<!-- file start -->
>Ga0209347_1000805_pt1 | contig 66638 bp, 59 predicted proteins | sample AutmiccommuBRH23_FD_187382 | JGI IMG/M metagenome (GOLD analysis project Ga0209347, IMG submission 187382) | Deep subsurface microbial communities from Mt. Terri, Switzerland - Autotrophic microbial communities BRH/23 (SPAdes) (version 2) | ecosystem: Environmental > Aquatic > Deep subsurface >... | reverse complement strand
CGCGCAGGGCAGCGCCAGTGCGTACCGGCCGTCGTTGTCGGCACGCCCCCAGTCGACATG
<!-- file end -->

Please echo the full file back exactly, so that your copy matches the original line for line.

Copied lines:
>Ga0209347_1000805_pt1 | contig 66638 bp, 59 predicted proteins | sample AutmiccommuBRH23_FD_187382 | JGI IMG/M metagenome (GOLD analysis project Ga0209347, IMG submission 187382) | Deep subsurface microbial communities from Mt. Terri, Switzerland - Autotrophic microbial communities BRH/23 (SPAdes) (version 2) | ecosystem: Environmental > Aquatic > Deep subsurface >... | reverse complement strand
CGCGCAGGGCAGCGCCAGTGCGTACCGGCCGTCGTTGTCGGCACGCCCCCAGTCGACATG